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Last Updated: Wednesday, 12 December 2007, 21:01 GMT
OAP loses 16,000 in e-mail scam
Computer screen and keyboard
Police are urging people to delete any e-mails that seem suspicious
An 80-year-old widow was conned out of 16,000 and almost remortgaged her home after falling for an e-mail scam.

The pensioner, from Bridgend, believed she would inherit $30m (14.6m) after receiving an e-mail saying she was the only relative of a dead businessman.

It said the wealthy German and his wife had died in a Concorde crash in 2000, about which she was later sent faked BBC News website reports.

Detectives from South Wales Police are investigating the scam.

Pc Steve Carpenter was contacted by the woman's daughter when she learned about the scam.

He said the email said she had inherited $30m from a relative, who was a wealthy German businessman, who was killed with his wife in a Concorde crash in 2000.

You get a sick feeling in your stomach and loathing of these people
Pc Steve Carpenter

The e-mail said the crash in which the woman's "relative" had died had happened in Monchengladbach, Germany.

But the actual Concorde crash in 2000, in which 113 people died, happened in Paris.

The pensioner had been drawn into a dialogue with the scammers, resulting in around 300 e-mails.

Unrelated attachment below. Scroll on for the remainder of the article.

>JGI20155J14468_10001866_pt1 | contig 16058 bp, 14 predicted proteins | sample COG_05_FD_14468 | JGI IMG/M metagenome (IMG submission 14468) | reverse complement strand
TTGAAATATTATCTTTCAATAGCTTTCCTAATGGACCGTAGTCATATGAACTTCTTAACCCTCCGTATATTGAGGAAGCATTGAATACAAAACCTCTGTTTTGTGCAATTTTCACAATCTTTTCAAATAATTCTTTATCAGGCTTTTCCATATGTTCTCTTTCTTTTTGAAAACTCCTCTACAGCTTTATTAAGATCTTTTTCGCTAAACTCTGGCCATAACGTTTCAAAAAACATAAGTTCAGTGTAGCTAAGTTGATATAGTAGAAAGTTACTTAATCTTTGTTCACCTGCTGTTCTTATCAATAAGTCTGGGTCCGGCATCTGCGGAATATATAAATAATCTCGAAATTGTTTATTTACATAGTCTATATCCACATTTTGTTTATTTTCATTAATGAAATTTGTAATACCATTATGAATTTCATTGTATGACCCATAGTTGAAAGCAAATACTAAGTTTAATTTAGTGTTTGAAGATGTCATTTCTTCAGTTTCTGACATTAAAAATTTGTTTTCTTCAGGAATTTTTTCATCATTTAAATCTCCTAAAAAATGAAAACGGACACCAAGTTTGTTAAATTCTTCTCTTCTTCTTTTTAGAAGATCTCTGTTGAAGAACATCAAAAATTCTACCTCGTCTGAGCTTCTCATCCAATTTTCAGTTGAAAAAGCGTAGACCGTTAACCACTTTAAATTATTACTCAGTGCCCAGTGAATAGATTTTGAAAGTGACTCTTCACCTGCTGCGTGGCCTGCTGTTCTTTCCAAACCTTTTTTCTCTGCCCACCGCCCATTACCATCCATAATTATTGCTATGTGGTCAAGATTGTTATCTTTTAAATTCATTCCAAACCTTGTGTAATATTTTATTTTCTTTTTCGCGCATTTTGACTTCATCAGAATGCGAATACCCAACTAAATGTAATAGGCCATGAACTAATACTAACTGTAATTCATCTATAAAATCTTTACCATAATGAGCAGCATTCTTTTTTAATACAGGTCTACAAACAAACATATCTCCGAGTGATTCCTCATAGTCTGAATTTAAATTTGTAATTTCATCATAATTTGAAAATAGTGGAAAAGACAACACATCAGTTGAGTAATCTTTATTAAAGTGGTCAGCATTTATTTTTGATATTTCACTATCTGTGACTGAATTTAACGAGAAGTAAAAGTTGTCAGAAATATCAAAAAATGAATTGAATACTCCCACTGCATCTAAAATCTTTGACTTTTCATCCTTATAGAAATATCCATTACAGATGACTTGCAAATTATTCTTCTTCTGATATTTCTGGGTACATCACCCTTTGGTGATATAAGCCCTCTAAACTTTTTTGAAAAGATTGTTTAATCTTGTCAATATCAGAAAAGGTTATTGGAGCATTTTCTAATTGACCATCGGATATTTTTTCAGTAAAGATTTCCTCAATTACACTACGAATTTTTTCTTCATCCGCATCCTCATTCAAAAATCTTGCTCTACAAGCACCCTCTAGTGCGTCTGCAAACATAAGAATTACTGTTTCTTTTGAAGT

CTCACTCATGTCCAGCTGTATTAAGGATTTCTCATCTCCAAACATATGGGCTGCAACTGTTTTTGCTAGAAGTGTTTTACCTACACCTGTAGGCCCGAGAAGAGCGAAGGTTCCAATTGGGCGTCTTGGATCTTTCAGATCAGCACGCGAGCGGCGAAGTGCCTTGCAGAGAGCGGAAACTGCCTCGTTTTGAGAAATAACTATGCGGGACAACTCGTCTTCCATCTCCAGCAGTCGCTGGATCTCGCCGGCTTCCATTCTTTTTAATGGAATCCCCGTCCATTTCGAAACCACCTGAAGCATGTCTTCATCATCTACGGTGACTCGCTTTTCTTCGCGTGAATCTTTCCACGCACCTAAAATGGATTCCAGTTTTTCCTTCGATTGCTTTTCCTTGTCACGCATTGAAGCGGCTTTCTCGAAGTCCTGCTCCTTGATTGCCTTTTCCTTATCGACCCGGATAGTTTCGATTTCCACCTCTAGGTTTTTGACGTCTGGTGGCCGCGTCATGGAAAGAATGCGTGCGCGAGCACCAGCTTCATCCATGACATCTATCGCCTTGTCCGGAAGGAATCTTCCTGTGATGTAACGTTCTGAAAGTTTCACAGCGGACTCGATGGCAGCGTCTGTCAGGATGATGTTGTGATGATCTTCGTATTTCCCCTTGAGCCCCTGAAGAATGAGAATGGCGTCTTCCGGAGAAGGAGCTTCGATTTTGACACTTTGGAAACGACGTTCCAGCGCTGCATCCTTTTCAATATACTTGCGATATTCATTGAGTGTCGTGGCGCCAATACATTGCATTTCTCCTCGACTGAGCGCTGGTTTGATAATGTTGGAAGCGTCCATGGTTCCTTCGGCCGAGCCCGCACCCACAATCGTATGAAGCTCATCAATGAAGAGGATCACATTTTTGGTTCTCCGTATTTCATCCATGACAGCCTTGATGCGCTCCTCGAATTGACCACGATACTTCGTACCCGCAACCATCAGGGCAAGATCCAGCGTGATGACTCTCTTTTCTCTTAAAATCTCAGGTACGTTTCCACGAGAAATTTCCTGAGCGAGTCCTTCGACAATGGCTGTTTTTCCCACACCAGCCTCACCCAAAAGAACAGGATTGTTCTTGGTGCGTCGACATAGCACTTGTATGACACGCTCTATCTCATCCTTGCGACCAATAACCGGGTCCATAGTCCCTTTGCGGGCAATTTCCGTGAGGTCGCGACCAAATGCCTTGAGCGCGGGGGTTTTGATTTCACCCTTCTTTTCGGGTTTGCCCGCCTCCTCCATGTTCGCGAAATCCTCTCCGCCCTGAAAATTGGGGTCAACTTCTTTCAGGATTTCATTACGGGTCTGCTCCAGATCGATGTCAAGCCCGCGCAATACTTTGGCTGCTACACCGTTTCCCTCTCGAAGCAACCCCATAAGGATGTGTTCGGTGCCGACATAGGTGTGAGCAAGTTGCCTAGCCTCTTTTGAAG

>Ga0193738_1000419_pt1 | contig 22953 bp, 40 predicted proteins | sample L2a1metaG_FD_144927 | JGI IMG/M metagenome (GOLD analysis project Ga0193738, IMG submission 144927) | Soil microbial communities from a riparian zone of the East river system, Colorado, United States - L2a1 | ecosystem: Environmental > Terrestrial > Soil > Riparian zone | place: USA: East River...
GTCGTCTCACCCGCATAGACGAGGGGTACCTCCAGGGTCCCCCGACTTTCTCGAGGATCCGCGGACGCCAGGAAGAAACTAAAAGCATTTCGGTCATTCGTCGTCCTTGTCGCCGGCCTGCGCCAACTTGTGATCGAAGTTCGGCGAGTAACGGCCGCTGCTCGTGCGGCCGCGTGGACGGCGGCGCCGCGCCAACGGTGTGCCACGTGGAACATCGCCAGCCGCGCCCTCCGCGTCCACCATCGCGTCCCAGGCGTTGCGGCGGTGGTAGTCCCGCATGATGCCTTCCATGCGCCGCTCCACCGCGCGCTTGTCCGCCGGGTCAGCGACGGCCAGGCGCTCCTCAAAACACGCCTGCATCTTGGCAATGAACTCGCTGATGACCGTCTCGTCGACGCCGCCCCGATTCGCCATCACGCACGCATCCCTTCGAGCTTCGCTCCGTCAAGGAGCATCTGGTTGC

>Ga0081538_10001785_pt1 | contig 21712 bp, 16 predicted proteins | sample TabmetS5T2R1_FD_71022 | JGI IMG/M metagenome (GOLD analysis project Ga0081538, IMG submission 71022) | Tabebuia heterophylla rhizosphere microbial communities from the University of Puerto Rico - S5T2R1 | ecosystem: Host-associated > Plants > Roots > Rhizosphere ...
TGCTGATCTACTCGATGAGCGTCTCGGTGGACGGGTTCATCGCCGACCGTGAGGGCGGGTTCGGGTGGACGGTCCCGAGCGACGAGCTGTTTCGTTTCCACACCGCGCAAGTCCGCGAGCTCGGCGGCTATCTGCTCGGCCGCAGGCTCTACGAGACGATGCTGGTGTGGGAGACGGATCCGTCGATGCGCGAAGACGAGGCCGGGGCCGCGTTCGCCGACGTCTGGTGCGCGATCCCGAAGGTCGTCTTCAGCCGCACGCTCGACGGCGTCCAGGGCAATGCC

Pc Carpenter said she wanted to remain anonymous.

He said: "She's 80 years old but was quite internet-aware, aware of junk mail but this one was quite well written, well presented and got her attention."

Over a month, the woman, who lives in Brackla in Bridgend, was told she had been traced as the only relative of the dead couple who had left her $30m in their will, said Pc Carpenter.

He said: "She sent various amounts totalling 16,000. The thing is she's drawn the money out willingly from her own bank so from the bank's point of view there is not a lot they can do."

After she had paid the scammers 16,000, she was told 10,000 more was required but the widow said she did not have the money.

Date of birth

Pc Carpenter said: "They asked her could she remortgage her house. She said 'I need to tell my daughter' and they said 'Don't tell your daughter, keep it quiet'."

However, the woman did tell her daughter who then contacted the police.

"You get a sick feeling in your stomach and loathing of these people" said Pc Carpenter.

"I believe they did know her age as she had to pass on her date of birth and details to carry on the deception."

Pc Carpenter urged people not to fall for similar scams and said: "My advice is if in doubt, leave it out. If you suspect anything, don't open it, delete it.

"If it's suspect, it's suspect. If there's any element of doubt, if it seems too good to be true, it usually is."

Anyone who receives a scam e-mail should contact their local police station.

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